Taking A Cruise Volunteer Vacation

Taking A Cruise Volunteer Vacation
Cruising can be a good way to give back to others on vacation because ships visit many ports where people urgently need help. A number of cruise itineraries are good choices for cruising on a mission, particularly those in the Western Caribbean and along Mexico's Pacific Coast. There are schools and community organizations that could use your assistance in popular cruise ports such as:

· Belize City, Belize
· Cabo San Lucas, Mexico
· Cozumel, Mexico
· Montego Bay, Jamaica
· Nassau, Bahamas
· Ocho Rios, Jamaica
· Puerto Vallarta, Mexico
· Roatan, Honduras, and many more.

One of the first steps in designing a cruise volunteer vacation is to determine your schedule and when and where you want to help. It’s quite easy to visit schools and community organizations in ports as part of your own independent shore excursions, either by getting your own driver or by working it into other plans. If you are taking a large group tour or ship shore excursion in a particular port, a community service visit there might be more difficult.

Choose your ports and organizations before your visit, contact the organization in advance to determine the best times to come by on the day you are in port, and then make arrangements for transportation ahead of time if possible. For cruise ship passengers, contacting organizations in advance is critical because of the limited time available on shore. It’s likely that with a little research, you will be able to find a school, orphanage or other organization that can truly benefit from your in-kind donations and/or hours of service.

Many organizations request advance contact if you would like to visit only allow visits during certain hours. Others are more flexible and encourage visitors to stay for as long as they would like. Contact the organization at least three weeks in advance to find out their policies, determine their current needs, and to mutually decide on a time that will work best for you and their staff.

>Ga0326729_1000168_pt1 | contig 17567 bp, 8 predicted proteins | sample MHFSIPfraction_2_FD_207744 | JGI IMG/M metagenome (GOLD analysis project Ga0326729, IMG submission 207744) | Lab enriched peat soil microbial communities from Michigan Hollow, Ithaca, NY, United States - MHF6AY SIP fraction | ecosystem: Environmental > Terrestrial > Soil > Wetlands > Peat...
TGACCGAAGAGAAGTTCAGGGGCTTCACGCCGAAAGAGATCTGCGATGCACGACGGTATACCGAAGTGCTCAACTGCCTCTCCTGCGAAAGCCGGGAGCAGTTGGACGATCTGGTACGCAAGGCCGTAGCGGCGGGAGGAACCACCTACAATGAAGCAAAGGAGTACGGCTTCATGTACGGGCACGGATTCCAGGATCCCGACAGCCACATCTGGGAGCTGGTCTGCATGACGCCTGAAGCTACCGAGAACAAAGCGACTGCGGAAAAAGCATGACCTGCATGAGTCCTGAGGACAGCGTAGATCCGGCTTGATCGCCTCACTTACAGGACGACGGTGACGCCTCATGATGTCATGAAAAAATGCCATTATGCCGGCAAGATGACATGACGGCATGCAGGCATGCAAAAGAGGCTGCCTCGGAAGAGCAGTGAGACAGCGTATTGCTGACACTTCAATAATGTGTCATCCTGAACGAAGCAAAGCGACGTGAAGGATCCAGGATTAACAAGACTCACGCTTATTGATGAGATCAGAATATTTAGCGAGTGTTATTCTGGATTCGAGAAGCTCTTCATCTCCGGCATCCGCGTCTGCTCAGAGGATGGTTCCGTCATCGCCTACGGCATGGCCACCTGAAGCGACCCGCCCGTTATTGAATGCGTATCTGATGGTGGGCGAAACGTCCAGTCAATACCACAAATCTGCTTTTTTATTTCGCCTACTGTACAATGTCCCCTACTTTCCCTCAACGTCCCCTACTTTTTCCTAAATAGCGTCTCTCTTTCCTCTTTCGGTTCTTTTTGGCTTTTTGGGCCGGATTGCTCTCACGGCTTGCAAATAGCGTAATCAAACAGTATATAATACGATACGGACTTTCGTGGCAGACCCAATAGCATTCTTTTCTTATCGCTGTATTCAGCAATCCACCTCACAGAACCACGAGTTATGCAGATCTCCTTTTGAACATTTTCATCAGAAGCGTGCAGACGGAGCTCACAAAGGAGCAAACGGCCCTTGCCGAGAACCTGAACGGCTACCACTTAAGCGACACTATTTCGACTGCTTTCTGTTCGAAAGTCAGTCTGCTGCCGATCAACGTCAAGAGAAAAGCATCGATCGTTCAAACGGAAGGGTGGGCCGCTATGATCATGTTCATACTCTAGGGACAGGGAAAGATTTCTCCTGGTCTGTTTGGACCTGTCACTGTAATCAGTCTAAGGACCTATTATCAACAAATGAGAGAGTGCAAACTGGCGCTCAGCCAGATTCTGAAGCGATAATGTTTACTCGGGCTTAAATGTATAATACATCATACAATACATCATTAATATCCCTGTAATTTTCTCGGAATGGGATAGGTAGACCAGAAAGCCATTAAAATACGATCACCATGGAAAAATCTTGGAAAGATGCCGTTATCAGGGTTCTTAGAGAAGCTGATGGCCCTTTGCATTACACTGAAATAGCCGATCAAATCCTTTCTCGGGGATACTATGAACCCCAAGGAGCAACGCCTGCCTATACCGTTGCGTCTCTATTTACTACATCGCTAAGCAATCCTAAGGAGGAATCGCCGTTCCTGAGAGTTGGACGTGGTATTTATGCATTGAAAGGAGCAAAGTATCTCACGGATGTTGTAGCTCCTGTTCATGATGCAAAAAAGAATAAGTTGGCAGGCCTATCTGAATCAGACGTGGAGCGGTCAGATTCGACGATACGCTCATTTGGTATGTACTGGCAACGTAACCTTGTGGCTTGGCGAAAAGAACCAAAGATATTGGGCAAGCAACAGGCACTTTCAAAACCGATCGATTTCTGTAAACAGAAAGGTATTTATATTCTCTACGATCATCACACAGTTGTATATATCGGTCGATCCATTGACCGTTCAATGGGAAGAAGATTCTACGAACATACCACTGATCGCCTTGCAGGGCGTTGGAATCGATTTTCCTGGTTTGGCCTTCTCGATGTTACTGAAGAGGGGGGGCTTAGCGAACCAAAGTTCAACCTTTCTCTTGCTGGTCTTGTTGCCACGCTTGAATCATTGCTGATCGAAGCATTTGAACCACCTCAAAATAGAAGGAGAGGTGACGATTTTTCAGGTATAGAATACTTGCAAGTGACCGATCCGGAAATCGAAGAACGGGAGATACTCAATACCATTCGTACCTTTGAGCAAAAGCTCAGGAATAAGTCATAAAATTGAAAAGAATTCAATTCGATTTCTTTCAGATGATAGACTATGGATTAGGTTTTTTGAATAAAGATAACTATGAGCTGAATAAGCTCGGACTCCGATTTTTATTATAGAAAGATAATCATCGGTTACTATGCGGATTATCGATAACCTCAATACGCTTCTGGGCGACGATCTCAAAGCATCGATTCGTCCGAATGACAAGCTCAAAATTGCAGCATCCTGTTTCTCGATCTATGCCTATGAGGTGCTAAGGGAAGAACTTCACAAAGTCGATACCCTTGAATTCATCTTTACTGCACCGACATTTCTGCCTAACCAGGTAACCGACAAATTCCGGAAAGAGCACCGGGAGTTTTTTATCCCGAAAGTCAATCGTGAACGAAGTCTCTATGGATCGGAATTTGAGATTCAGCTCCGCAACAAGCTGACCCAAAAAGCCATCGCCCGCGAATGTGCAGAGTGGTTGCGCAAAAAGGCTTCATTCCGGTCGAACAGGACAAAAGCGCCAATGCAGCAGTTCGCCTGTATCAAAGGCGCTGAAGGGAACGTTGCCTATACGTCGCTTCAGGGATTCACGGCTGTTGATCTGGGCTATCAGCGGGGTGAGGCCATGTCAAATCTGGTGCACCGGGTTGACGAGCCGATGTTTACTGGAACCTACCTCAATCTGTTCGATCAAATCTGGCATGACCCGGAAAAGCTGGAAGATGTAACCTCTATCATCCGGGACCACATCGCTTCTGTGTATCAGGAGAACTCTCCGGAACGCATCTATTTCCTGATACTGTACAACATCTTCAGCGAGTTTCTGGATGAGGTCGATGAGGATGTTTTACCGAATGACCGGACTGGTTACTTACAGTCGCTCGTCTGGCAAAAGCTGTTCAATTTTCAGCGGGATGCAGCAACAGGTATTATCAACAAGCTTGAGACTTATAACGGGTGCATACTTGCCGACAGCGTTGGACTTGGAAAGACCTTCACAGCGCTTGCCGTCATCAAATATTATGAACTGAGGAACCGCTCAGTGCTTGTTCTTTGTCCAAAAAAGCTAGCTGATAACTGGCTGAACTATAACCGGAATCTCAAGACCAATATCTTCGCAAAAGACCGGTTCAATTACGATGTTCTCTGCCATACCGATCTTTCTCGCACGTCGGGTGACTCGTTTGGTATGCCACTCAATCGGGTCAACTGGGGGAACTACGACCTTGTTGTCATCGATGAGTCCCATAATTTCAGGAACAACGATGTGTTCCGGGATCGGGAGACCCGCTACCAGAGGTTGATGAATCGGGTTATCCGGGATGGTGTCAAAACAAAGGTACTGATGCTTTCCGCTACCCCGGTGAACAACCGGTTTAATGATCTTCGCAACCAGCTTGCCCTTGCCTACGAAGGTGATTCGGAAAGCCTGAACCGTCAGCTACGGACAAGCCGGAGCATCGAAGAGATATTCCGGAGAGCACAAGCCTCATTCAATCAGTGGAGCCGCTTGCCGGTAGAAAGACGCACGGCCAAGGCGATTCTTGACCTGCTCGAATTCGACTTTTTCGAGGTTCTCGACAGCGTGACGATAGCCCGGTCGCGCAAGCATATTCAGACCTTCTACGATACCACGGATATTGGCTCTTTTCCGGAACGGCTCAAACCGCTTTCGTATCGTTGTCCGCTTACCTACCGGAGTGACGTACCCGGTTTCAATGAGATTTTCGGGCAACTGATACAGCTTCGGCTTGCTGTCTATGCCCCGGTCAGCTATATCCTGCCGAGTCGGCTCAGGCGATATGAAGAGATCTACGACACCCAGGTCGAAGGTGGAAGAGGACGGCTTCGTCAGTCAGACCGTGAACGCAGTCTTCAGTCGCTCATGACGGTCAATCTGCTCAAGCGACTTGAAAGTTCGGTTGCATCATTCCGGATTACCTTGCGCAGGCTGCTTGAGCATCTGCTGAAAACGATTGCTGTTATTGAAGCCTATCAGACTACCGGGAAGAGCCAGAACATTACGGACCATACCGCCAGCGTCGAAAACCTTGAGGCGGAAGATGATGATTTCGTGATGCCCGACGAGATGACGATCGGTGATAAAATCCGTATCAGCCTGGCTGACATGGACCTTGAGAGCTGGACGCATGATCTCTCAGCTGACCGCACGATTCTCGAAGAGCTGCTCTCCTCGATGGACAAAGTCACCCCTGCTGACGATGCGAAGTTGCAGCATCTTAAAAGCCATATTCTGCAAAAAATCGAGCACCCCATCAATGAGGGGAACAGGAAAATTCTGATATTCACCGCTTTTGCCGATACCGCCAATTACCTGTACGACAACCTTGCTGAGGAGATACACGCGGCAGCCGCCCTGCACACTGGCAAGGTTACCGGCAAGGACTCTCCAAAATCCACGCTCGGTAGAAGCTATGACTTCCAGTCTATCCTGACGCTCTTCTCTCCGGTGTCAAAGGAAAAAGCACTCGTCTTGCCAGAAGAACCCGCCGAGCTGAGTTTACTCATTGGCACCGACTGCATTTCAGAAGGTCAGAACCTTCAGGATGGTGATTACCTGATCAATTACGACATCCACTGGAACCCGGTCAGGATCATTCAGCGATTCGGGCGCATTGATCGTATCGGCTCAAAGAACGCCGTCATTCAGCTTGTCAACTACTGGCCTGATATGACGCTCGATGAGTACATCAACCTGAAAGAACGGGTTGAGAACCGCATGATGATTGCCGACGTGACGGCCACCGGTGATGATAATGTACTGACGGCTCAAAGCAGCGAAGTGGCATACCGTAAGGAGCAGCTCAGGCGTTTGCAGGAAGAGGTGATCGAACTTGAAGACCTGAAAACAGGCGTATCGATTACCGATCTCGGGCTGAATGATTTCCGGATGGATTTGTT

In some locations, such as Jamaica and Guatemala, tour operators catering to cruise passengers offer the opportunity to visit a local school or community organization as part of their shore excursions. Many passengers have brought school supplies and other in-kind donations with them on their trips. See the Together for Good website and the Family Travel Network story link below for more details. Another good source of cruise voluntourism tours is Hope Floats.

As part of my research for this article, I have been in touch with many of the cruise lines about how cruise passengers can help others while on vacation. Cruise line staff members pointed out that customs is an important consideration when bringing along donations on your trip. Here are a few recommendations that have been supplied by the cruise lines:

· Make sure you can carry the items off the ship by yourself. A backpack or duffle bag generally works well.

· If you are planning to donate items, stop at the purser’s office on the ship and let them know. The purser’s office can then notify Customs in the port of call if that is needed. We have always found the purser’s office to be very helpful.

· Customs in each port may be different. Some ports welcome charitable donations with proper documentation and let them come in free of charge, while others may charge customs duty. Research each country's customs laws, check with your cruise line, and see the Together for Good site information below.

The Tips for Traveling Abroad section of the U.S. State Department website is a good source of information on Customs laws and rules for Mexico and the nations in the Caribbean and Central America. Customs laws are different for each country and knowing some of the nuances might be helpful.

By special arrangement, cruise lines such as Carnival and Royal Caribbean have taken larger donations into ports, such as computers, large quantities of books, and other items. Notify the cruise line well in advance if you are bringing along large quantities or bulky items. In addition, many airlines provide extra baggage weight allowances for charitable donations. If you are interested, check with your airline to see if they need a letter from the organization to which you are donating in order to give you a luggage waiver. Most organizations will be happy to give you a letter if you let them know in advance.

If You Go:

* If you're looking for specific ideas about places to visit and give back, as well as detailed suggestions on customs issues, take a look at the Together for Good website at www.togetherforgood.org.

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